In the tradition of James Fenimore Cooper’s Leatherstocking romances, The Big Sky is distinguished among other fine historical novels for its realism and sharp insight into the psychology of the American Western pioneer. Like Cooper’s adventure fiction, A. B. Guthrie’s book explores the clash between two cultures: that of the retreating Indian tribes and that of the advancing Yankee frontiersmen. As the frontier expands westward, the Indians are forced to surrender their lands, their freedom, and their spiritual heritage. In the unequal struggle, the white pioneer, too, loses a portion of his heritage: a sense of idealism.
The “big sky” of Guthrie’s title is the vast open land of the frontier, once teeming with wildlife, but slowly—even within the chronology of the novel, 1830 to 1843—changing, with the slaughter of buffalo, beaver, and other creatures of the forest and plains. In his descriptions of the land, its vegetation, and its animals, as well as of the rough frontiersmen, Guthrie has the eye of a naturalist; the smallest detail does not escape his attention. From The Big Sky, one learns how deer, elk, and mountain goats survive in the wilderness, how rivermen operate a keelboat, how fur hunters kill and strip game, and how mountain men endure the bitter Northern winters. Unlike many other adventure stories treating the West, Guthrie’s novel is without sentimentality. For the hunters, traders, and marginal farmers of the outlying territories, life is hard and often...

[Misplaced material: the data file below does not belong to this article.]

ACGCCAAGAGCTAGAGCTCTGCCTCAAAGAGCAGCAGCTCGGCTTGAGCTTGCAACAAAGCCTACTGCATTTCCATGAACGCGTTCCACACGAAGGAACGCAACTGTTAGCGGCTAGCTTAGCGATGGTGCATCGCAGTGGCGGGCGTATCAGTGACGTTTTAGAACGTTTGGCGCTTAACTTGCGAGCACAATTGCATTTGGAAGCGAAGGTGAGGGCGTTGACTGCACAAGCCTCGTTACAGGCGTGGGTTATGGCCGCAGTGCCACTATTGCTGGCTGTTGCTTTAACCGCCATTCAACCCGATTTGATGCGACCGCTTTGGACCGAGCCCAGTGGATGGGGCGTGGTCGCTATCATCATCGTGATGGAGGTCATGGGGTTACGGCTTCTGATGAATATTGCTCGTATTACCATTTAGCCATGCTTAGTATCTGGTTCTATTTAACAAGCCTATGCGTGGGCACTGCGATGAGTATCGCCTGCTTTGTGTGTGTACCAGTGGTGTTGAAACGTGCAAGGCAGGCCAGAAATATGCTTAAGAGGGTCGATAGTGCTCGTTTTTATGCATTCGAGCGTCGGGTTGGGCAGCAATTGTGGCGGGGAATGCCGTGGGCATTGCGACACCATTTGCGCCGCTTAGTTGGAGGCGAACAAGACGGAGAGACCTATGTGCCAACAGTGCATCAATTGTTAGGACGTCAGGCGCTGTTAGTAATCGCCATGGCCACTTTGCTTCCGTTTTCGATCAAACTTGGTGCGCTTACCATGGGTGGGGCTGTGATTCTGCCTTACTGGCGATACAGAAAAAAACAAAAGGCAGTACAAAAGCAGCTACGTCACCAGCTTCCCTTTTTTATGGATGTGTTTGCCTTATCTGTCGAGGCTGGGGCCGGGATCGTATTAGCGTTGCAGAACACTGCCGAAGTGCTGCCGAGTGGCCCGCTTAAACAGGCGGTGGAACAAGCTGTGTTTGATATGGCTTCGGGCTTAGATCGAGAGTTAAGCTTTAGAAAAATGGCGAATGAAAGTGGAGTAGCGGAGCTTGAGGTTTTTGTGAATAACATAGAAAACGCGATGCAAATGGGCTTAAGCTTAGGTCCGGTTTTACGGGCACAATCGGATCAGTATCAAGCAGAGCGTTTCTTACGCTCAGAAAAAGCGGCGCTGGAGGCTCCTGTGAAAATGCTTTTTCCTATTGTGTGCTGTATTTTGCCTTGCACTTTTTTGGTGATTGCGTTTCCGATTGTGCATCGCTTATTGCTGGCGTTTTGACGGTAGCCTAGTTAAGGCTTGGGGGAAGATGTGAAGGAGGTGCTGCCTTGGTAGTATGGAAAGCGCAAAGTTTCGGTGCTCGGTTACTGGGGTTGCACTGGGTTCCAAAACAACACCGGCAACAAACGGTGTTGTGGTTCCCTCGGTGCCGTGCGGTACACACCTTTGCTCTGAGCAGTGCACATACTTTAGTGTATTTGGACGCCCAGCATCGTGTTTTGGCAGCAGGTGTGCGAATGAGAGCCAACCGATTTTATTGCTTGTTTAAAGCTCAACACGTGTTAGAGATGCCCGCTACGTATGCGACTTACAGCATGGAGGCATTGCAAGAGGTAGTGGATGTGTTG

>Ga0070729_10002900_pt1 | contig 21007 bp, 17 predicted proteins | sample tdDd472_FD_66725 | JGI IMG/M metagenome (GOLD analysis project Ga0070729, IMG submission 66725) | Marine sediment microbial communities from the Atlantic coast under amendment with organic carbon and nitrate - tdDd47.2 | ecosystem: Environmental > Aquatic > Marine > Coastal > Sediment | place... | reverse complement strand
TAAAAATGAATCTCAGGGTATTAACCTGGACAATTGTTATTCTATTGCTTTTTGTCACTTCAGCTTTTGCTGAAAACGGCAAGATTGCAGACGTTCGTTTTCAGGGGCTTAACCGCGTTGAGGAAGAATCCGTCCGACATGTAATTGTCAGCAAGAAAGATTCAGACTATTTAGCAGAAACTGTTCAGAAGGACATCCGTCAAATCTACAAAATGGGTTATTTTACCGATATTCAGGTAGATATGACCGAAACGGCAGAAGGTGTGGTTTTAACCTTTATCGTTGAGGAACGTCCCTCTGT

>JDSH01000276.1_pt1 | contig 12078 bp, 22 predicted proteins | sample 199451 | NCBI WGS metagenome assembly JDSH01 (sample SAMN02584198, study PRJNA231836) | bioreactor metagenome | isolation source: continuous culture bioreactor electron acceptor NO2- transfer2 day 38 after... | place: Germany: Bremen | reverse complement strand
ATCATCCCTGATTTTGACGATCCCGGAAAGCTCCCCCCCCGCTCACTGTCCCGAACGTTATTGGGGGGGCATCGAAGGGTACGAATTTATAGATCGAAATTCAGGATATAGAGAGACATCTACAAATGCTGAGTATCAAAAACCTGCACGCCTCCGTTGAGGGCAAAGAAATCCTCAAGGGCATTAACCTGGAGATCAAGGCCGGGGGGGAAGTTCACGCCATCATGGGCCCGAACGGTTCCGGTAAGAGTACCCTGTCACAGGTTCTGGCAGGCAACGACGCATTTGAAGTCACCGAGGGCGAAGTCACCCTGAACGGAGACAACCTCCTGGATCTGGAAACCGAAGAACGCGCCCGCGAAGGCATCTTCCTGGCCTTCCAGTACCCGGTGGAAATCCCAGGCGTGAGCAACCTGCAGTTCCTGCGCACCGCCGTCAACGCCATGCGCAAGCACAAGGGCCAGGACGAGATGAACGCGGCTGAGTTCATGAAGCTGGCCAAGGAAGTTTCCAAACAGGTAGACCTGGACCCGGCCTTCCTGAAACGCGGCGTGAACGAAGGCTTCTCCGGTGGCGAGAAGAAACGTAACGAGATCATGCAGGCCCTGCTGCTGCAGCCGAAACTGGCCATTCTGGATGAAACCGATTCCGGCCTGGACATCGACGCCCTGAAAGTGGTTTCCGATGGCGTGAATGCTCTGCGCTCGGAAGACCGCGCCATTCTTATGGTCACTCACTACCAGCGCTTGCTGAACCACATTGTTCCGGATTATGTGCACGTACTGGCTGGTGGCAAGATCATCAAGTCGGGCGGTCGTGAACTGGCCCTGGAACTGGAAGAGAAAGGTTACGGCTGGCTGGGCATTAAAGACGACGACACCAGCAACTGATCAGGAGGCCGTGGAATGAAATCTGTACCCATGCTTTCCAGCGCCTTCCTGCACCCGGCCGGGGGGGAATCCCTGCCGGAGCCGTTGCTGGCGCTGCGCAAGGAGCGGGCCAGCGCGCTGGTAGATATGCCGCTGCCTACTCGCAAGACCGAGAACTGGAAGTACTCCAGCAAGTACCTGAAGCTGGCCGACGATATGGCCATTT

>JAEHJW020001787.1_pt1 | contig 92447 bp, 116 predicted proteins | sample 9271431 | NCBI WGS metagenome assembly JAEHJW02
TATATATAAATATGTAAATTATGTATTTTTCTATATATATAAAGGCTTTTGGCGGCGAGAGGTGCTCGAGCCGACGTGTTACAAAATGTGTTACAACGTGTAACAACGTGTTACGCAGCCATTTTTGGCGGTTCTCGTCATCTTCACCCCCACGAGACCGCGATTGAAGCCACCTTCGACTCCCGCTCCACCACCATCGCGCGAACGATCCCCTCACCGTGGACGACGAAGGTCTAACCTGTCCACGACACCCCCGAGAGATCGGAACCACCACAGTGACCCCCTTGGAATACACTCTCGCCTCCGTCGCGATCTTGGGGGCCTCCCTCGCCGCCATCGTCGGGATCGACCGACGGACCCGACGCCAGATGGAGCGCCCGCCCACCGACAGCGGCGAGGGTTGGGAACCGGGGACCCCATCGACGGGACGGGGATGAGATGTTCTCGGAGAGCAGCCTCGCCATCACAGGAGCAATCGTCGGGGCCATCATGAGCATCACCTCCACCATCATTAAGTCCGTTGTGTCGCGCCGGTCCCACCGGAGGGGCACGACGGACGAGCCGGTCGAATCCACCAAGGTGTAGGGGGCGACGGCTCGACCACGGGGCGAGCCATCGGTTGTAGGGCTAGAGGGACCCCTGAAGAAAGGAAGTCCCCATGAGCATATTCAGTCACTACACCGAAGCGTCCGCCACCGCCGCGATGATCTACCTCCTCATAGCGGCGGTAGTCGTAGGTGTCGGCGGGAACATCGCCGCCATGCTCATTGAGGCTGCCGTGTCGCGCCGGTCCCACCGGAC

(The entire section is 622 words.)